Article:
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Darzi Review: latest reaction to the proposals

By Lilian Anekwe

The BMA has warned that the reforms proposed in Lord Darzi's review will only succeed if doctors and other NHS stuff are engaged and fully consulted on their implementation.

As responses to Lord Darzi's long-anticipated review of the NHS flooded in, Dr Hamish Meldrum, Chairman of BMA Council, said: ‘There is much here that could bring about improvement – if it can be delivered. That will depend on the details, and on the true engagement of NHS staff in implementing change.

‘If they are sidelined, these are little more than fine words and we won't see the improvements the NHS desperately needs. In some areas there was insufficient consultation with the public or staff on changes to local NHS services during the review process and we don't want to see that repeated in the future.

‘There will clearly be a lot of detail to examine and many practical issues to consider, and we look forward to working with the government as part of the consultation process.'

On the proposed changes to way primary care is currently delivered, Dr Nick Goodwin, King's Fund Senior Fellow said: ‘The call for comprehensive wellbeing and prevention services with local authorities suggest a direction of travel in primary care providers towards managing health rather than treating illness.

‘This will require significant changes in the way primary care is managed and organised with greater multi-disciplinary working and tailored support for patients in a way that has not previously been seen.'

The Conservatives said the proposals demonstrated the Labour Government's ‘complete lack of vision'.

Shadow health secretary Andrew Lansley said: ‘The complete lack of vision in these proposals means that, sadly, the Government has missed its ‘once-in-a-generation opportunity' to enact the real reform that our NHS needs.

‘Instead of scrapping the targets which distract doctors from delivering the best possible health care, Labour have opted for more of the same. It's no good talking about focusing more on health outcomes if doctors and nurses continue to be micro-managed by bureaucrats in Whitehall and their local strategic health authorities.

‘What health professionals want and need is for politicians to stop interfering and to allow them to do the job they were trained to do. At the beginning of this process Gordon Brown said he would listen to patients and staff and act on their concerns – unfortunately he has clearly done neither.'

Alastair Henderson and Sian Thomas, acting directors of NHS Employers said:

‘Much of what is outlined in today's report will be welcomed by employers and supports the direction of existing work programmes which seek a fit-for- purpose workforce delivering high quality patient care.'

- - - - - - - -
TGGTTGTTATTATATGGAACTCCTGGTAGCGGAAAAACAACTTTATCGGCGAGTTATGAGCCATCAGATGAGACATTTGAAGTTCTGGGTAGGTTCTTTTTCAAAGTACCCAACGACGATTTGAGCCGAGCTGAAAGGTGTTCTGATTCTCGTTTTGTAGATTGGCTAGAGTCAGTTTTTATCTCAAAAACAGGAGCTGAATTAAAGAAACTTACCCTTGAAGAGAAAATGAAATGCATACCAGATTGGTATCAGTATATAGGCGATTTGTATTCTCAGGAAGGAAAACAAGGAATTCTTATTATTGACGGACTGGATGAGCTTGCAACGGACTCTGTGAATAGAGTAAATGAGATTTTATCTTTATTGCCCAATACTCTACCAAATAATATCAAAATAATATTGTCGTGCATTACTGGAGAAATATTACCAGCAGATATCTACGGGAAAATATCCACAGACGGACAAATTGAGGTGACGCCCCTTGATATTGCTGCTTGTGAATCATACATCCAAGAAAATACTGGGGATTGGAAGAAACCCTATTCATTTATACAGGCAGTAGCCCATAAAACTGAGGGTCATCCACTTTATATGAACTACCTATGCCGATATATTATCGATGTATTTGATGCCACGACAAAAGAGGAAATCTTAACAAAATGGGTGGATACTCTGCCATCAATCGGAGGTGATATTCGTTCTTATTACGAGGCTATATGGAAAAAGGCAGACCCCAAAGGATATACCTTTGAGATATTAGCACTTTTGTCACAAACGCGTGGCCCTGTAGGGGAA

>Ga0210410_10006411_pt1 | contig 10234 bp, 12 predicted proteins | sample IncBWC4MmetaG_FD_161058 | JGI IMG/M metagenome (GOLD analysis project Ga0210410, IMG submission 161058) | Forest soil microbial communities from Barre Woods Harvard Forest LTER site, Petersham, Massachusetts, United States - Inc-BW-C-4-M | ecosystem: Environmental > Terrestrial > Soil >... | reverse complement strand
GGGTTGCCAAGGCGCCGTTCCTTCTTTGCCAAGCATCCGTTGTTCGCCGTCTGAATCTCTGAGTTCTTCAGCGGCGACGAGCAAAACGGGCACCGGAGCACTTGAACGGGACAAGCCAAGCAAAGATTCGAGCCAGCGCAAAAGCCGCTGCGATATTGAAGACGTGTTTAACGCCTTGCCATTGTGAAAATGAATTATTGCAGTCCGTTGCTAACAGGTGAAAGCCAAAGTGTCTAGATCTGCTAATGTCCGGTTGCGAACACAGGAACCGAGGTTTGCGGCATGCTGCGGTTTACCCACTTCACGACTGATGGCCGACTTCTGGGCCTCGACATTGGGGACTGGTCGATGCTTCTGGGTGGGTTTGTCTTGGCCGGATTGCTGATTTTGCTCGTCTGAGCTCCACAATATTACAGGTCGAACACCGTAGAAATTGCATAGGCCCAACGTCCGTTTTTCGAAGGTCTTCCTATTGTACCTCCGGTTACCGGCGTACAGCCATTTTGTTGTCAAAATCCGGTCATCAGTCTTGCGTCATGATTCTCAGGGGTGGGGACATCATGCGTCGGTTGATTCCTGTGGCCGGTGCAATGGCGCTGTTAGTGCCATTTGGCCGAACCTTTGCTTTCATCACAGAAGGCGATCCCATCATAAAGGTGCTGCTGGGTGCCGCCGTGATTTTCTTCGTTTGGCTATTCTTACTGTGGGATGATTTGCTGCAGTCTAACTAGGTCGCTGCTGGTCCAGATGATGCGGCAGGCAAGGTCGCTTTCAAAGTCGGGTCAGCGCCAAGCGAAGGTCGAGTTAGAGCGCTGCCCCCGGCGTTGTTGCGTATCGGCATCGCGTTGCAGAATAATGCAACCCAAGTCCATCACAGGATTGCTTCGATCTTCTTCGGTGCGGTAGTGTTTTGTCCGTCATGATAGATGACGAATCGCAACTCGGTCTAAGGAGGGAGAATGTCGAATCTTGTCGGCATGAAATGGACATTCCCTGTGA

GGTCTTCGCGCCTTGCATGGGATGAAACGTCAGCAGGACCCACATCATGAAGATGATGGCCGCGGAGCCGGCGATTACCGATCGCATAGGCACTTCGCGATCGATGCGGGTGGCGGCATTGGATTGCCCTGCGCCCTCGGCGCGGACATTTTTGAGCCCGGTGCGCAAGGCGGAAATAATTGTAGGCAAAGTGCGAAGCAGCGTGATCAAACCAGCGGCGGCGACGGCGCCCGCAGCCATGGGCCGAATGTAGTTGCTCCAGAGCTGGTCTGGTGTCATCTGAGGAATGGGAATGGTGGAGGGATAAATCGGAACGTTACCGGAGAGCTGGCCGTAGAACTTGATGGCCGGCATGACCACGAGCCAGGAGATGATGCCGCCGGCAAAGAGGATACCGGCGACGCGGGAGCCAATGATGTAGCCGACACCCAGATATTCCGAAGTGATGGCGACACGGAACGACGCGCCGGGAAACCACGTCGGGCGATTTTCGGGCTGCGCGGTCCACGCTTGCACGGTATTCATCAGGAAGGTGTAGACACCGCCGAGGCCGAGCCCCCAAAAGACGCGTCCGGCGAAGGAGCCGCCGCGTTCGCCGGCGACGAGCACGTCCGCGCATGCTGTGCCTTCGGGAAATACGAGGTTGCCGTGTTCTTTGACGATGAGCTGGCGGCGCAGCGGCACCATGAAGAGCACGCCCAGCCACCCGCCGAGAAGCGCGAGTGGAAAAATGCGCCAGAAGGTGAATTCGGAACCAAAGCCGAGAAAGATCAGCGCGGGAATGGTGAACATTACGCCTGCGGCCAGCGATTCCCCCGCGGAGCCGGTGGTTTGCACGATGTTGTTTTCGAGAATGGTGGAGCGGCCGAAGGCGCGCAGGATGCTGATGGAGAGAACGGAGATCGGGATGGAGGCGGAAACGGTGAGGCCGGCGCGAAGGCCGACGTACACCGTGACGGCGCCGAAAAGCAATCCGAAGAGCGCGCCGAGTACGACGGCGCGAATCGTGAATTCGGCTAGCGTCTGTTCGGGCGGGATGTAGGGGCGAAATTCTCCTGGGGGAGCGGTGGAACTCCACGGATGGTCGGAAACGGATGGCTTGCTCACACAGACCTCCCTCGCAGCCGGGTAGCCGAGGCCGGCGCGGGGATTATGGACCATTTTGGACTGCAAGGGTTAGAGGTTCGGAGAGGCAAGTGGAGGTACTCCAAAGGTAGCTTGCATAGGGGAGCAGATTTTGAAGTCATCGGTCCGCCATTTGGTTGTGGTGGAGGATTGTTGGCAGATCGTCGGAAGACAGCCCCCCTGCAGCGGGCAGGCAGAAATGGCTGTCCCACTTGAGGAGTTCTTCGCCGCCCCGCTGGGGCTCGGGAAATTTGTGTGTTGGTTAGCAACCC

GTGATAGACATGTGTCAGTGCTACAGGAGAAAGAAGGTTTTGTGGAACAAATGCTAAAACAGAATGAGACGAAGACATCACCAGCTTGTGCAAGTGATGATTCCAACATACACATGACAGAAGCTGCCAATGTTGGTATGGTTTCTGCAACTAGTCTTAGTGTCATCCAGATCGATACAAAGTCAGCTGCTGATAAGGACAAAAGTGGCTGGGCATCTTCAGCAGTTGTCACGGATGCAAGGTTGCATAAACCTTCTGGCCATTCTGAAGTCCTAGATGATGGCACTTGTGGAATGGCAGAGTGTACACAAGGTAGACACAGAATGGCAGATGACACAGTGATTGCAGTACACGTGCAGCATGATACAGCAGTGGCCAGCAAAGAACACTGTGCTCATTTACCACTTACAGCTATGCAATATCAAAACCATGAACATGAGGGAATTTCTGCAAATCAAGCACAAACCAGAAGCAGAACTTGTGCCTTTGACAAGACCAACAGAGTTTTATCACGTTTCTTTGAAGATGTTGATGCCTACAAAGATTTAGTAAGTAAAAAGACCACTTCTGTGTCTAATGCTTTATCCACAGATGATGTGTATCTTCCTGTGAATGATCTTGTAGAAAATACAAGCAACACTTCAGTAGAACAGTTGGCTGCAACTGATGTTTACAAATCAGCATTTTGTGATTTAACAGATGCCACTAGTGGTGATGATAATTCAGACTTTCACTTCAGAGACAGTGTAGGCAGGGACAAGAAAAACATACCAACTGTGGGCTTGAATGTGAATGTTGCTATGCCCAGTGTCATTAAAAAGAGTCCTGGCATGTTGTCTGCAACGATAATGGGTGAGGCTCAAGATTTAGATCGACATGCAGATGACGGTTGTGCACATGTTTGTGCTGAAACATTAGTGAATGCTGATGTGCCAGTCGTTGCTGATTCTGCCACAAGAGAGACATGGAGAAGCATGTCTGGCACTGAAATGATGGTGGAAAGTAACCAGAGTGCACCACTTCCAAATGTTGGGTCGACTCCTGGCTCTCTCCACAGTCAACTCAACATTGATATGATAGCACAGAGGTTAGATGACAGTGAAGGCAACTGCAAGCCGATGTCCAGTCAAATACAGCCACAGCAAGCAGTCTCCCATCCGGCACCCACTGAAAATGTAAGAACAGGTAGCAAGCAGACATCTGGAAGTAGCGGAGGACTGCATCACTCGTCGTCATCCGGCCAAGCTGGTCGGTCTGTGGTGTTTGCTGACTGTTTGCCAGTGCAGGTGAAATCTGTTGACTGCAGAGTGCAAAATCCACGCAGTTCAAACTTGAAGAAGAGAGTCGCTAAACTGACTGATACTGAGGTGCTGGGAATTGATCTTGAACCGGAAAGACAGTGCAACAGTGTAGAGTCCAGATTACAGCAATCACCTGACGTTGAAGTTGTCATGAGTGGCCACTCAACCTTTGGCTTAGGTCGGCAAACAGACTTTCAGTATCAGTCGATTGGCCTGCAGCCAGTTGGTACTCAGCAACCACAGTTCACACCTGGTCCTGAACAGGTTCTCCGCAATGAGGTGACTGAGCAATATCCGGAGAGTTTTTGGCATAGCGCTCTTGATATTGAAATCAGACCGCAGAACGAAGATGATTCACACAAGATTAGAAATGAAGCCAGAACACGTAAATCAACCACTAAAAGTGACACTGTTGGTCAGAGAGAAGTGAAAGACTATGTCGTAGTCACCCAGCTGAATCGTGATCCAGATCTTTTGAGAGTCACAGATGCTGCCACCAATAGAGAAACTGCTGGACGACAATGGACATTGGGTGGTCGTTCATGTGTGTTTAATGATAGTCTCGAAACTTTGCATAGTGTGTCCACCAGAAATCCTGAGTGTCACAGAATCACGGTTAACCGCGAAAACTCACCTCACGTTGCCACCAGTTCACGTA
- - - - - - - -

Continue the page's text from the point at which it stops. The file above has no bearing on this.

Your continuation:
Steve Barnett, acting chief executive of the NHS Confederation said: ‘The proposals appear to be highly permissive and could mark a shift in the NHS towards local control if embedded. The Department of Health will need to resist the temptation to prescribe nationally and local staff will need to avoid looking upwards for direction. Local delivery requires local leadership and local really must mean local.'

GMC president Professor Sir Graeme Catto said: ‘Lord Darzi has conducted an important and wide-ranging review of the NHS in England at a time when we are rightly celebrating its 60th anniversary. We particularly welcome the strong emphasis on the importance of education and training in helping to deliver quality healthcare for the benefit of patients. We look forward to playing a key role in taking forward the quality agenda.'

Dr Neil Bentley, director of public services at the Confederation of British Industry (CBI), said: ‘These bold and overdue reforms must not be allowed to founder on the rocks of trade union opposition. The government must stand firm in its dealings with the BMA and other opponents of reform in the weeks ahead if the NHS is to provide better healthcare.

Planned changes to the GP service will help cut the burden of millions of working hours lost to time spent in the doctor's surgery, and will mean patients will have access to a wider range of treatments at times far more convenient to them.'

Sir Ian Kennedy, chair of the Healthcare Commission, said: 'This has a real chance of helping to improve the quality of care that patients receive. The proposals should be given a fair wind – they deserve one.

He added: 'While we welcome the objectives of this review, it is essential to have an independent assessment of progress. The document is somewhat short on how this will come about and the role of regulation. We will be raising this with the Government.'

Dr Hamish Meldrum: fine words mean nothing without consultation Dr Hamish Meldrum: fine words mean nothing without consultation

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